Story at a glance
- Florida declared a state of emergency last year during a 16-month red tide that killed untold tons of fish and nearly 150 dolphins.
- Now red tide is back, and residents are worried they may again find their beaches covered in stinking piles of rotting sea life for months to come.
A red tide is once again sweeping up Florida’s west coast, killing marine life and giving residents respiratory problems.
Though red tides are nearly an annual occurrence in the Sunshine State, many Floridians have dreaded the resurgence of the toxic microorganisms responsible for the red tide.
That’s because beginning in the summer of 2017, a red tide turned the state’s beaches into a putrid horror show for 16 straight months. Across 145 miles of coastline, the once pristine sands were strewn with the washed up corpses of fish, sea turtles, dolphins and manatees that had succumbed to the toxins.
The red tide, caused by blooms of a dinoflagellate called Karenia brevis, finally let up around Feb. 2019, but now the Florida Fish and Wildlife Conservation Commission is once again detecting elevated levels of Karenia brevis along the state’s west coast, CNN reports.
Residents who lived through the last red tide are worried about the impacts of another protracted bloom on public health, wildlife and local economies.
Following last year’s 16-month disaster, Gov. Ron DeSantis formed a Red Tide Task Force to study the causes of red tides and potential solutions.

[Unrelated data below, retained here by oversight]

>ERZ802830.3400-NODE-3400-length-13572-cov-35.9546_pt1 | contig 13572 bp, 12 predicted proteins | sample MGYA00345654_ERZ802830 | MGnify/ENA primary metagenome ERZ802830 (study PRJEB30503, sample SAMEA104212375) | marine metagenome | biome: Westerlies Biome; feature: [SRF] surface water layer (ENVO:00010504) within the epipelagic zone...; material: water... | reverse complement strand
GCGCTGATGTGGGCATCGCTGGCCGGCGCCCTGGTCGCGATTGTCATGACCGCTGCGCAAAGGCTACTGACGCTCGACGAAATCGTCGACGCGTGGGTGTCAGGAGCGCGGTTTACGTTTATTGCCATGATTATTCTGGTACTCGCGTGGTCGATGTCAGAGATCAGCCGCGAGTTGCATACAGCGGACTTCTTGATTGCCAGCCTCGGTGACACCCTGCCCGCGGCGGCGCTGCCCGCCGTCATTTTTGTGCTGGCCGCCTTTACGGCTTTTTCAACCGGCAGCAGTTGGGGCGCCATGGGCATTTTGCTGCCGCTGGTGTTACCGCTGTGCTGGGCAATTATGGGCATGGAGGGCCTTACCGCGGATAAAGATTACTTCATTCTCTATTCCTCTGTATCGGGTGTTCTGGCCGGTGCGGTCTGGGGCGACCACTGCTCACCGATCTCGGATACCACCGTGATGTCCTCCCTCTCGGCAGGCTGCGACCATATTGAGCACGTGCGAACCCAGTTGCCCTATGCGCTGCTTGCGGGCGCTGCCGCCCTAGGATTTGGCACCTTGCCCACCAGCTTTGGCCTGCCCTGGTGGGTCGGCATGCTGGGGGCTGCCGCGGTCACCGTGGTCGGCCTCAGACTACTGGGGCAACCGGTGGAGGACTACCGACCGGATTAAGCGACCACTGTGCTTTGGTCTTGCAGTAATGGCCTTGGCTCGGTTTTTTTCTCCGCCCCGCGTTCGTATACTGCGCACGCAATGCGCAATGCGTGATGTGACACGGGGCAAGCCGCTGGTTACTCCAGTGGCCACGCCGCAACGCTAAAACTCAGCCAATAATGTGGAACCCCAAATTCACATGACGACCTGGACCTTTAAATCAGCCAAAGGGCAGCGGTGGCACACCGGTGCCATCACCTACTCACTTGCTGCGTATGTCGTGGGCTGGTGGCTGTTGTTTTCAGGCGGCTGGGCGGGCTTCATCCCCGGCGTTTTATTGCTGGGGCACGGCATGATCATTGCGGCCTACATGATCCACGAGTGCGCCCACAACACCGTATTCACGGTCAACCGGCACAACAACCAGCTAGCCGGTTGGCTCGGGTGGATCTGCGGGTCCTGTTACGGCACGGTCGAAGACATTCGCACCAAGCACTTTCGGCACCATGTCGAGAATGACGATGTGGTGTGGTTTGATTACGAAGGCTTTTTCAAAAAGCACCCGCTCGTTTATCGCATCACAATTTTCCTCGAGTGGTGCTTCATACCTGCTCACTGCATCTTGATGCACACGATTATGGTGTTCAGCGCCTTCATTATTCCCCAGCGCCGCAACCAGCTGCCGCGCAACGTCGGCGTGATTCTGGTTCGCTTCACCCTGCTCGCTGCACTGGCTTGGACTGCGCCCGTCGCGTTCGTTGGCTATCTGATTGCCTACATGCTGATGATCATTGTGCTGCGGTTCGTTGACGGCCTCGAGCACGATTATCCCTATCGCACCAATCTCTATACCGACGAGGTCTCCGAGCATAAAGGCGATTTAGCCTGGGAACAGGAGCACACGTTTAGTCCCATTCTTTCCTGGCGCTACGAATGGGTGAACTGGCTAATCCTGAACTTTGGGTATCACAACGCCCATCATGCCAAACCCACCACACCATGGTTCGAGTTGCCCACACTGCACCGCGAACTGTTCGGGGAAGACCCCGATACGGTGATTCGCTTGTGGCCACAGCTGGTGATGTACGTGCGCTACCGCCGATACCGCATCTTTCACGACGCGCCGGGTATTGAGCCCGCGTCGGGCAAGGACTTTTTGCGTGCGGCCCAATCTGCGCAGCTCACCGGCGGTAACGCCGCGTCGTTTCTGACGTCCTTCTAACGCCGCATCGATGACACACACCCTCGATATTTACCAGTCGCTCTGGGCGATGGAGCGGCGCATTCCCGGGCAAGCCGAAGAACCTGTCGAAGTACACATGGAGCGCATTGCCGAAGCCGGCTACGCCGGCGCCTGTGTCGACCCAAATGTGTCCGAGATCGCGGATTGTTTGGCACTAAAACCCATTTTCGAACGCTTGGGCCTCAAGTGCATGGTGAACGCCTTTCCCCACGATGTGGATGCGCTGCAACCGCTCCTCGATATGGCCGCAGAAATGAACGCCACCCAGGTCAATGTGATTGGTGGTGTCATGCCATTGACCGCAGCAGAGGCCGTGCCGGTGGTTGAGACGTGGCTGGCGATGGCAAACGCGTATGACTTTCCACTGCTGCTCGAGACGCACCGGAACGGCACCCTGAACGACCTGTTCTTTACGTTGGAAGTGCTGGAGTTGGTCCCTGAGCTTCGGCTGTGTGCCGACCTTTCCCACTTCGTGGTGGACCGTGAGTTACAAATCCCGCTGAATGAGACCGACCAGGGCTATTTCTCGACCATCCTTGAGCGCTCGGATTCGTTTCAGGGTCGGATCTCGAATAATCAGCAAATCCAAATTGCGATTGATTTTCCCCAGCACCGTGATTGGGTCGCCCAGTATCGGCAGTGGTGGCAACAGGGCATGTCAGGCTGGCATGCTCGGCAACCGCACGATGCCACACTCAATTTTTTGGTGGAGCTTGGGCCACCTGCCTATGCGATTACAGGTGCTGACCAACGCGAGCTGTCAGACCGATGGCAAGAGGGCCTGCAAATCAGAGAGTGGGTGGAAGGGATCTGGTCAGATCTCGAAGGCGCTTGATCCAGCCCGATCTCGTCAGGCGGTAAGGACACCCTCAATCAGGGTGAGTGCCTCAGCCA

So far, the current outbreak has remained relatively mild, with elevated levels of Karenia brevis detected near Sarasota, Lee, Collier and Charlotte counties. Fish kills have been reported in the areas with the highest concentrations.
What sets off a specific red tide is often hard for scientists to pinpoint, but humans may be making the conditions that allow them to thrive more common. Florida’s plentiful agricultural runoff is loaded with nutrients in the form of chemical fertilizers, which could prolong and exacerbate red tides once they get going. Large pulses of runoff may also increase as tropical storms get bigger and wetter due to climate change.
Whether climate change plays a more direct role is hard to pin down, as Karenia brevis thrives in warm water but falters once temperatures exceed 83 degrees Fahrenheit. However, some research has suggested that as humans pump more carbon dioxide into the atmosphere and warm the planet, the microorganism may be able to proliferate in even warmer waters.